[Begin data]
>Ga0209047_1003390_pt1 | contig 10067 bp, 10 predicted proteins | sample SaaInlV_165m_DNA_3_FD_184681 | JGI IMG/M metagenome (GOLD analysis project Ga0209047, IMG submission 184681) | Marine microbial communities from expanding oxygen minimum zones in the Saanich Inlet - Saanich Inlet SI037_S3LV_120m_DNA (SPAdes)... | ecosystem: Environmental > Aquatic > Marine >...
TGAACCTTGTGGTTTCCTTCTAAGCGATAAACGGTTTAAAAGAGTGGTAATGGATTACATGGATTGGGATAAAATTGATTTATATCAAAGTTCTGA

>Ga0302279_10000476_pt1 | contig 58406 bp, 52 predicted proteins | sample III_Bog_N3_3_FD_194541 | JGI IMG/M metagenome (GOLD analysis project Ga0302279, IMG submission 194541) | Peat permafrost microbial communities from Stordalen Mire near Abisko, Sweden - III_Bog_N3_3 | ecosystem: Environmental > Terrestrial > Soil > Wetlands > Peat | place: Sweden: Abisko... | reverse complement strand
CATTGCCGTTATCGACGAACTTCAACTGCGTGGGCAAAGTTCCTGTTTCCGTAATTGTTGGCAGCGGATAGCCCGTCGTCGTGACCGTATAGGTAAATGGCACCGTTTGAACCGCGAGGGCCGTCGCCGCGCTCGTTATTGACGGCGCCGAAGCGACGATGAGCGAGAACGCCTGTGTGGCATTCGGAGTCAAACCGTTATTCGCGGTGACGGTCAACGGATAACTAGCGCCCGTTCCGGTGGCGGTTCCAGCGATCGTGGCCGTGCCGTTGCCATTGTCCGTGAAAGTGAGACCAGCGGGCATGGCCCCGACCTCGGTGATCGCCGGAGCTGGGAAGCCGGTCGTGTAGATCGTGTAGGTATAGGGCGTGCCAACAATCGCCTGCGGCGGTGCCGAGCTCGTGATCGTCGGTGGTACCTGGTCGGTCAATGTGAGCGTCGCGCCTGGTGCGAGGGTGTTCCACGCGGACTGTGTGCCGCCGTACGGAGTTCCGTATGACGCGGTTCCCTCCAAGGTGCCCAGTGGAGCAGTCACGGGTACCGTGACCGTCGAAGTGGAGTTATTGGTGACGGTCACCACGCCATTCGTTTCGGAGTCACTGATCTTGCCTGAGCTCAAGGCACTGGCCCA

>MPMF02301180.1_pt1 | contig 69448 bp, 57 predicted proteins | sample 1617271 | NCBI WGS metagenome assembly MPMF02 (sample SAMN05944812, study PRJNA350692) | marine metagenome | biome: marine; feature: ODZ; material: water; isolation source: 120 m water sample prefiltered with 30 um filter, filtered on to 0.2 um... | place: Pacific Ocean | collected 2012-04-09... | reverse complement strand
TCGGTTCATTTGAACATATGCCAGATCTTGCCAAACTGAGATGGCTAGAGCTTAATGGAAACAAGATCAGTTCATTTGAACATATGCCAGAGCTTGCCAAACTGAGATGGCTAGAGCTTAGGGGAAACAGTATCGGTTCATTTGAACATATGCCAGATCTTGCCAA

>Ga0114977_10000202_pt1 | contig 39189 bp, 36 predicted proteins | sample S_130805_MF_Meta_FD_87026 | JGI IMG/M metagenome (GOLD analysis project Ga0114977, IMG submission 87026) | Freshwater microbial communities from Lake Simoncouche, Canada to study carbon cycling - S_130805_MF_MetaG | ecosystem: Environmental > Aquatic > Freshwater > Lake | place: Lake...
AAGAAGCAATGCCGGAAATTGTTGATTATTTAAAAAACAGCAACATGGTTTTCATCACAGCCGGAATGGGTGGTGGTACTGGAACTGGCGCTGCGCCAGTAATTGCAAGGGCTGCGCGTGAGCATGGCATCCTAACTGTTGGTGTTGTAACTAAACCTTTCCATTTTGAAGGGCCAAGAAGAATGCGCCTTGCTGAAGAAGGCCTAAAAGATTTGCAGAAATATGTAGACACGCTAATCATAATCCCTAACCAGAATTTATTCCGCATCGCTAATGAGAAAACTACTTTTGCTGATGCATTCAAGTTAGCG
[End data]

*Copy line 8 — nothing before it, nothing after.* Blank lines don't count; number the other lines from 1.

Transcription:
AAGAAGCAATGCCGGAAATTGTTGATTATTTAAAAAACAGCAACATGGTTTTCATCACAGCCGGAATGGGTGGTGGTACTGGAACTGGCGCTGCGCCAGTAATTGCAAGGGCTGCGCGTGAGCATGGCATCCTAACTGTTGGTGTTGTAACTAAACCTTTCCATTTTGAAGGGCCAAGAAGAATGCGCCTTGCTGAAGAAGGCCTAAAAGATTTGCAGAAATATGTAGACACGCTAATCATAATCCCTAACCAGAATTTATTCCGCATCGCTAATGAGAAAACTACTTTTGCTGATGCATTCAAGTTAGCG